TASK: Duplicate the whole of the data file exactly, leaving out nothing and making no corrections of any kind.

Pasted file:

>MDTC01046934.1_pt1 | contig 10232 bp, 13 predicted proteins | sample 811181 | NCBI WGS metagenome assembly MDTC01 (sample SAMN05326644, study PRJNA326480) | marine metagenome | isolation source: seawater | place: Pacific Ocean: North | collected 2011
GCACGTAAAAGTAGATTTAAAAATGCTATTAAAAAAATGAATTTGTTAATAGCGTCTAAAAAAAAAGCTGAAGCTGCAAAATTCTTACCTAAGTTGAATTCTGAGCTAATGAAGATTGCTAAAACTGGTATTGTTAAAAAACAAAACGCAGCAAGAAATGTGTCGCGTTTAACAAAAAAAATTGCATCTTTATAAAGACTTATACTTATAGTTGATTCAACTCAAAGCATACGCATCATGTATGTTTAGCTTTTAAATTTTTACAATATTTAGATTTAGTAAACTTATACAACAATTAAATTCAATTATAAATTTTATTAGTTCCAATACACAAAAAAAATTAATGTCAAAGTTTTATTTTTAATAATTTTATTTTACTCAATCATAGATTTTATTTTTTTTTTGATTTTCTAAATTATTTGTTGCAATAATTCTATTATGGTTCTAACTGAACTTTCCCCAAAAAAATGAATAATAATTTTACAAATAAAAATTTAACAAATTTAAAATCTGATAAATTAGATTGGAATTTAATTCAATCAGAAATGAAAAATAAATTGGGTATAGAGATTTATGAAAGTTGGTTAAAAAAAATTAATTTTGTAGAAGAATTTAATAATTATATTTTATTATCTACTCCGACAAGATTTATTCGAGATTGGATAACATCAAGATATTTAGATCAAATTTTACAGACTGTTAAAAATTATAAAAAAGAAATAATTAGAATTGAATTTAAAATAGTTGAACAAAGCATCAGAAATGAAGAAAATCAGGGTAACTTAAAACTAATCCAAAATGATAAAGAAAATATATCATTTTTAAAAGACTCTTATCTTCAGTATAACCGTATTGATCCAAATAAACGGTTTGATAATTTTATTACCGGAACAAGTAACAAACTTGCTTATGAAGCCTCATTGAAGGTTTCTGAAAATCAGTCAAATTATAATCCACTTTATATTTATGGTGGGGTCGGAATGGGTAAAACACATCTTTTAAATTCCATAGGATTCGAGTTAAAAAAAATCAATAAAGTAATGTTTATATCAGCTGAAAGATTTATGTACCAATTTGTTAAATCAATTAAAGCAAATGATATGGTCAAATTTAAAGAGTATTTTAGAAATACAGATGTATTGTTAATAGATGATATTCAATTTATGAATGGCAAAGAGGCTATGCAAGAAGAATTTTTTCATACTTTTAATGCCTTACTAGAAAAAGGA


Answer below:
>MDTC01046934.1_pt1 | contig 10232 bp, 13 predicted proteins | sample 811181 | NCBI WGS metagenome assembly MDTC01 (sample SAMN05326644, study PRJNA326480) | marine metagenome | isolation source: seawater | place: Pacific Ocean: North | collected 2011
GCACGTAAAAGTAGATTTAAAAATGCTATTAAAAAAATGAATTTGTTAATAGCGTCTAAAAAAAAAGCTGAAGCTGCAAAATTCTTACCTAAGTTGAATTCTGAGCTAATGAAGATTGCTAAAACTGGTATTGTTAAAAAACAAAACGCAGCAAGAAATGTGTCGCGTTTAACAAAAAAAATTGCATCTTTATAAAGACTTATACTTATAGTTGATTCAACTCAAAGCATACGCATCATGTATGTTTAGCTTTTAAATTTTTACAATATTTAGATTTAGTAAACTTATACAACAATTAAATTCAATTATAAATTTTATTAGTTCCAATACACAAAAAAAATTAATGTCAAAGTTTTATTTTTAATAATTTTATTTTACTCAATCATAGATTTTATTTTTTTTTTGATTTTCTAAATTATTTGTTGCAATAATTCTATTATGGTTCTAACTGAACTTTCCCCAAAAAAATGAATAATAATTTTACAAATAAAAATTTAACAAATTTAAAATCTGATAAATTAGATTGGAATTTAATTCAATCAGAAATGAAAAATAAATTGGGTATAGAGATTTATGAAAGTTGGTTAAAAAAAATTAATTTTGTAGAAGAATTTAATAATTATATTTTATTATCTACTCCGACAAGATTTATTCGAGATTGGATAACATCAAGATATTTAGATCAAATTTTACAGACTGTTAAAAATTATAAAAAAGAAATAATTAGAATTGAATTTAAAATAGTTGAACAAAGCATCAGAAATGAAGAAAATCAGGGTAACTTAAAACTAATCCAAAATGATAAAGAAAATATATCATTTTTAAAAGACTCTTATCTTCAGTATAACCGTATTGATCCAAATAAACGGTTTGATAATTTTATTACCGGAACAAGTAACAAACTTGCTTATGAAGCCTCATTGAAGGTTTCTGAAAATCAGTCAAATTATAATCCACTTTATATTTATGGTGGGGTCGGAATGGGTAAAACACATCTTTTAAATTCCATAGGATTCGAGTTAAAAAAAATCAATAAAGTAATGTTTATATCAGCTGAAAGATTTATGTACCAATTTGTTAAATCAATTAAAGCAAATGATATGGTCAAATTTAAAGAGTATTTTAGAAATACAGATGTATTGTTAATAGATGATATTCAATTTATGAATGGCAAAGAGGCTATGCAAGAAGAATTTTTTCATACTTTTAATGCCTTACTAGAAAAAGGA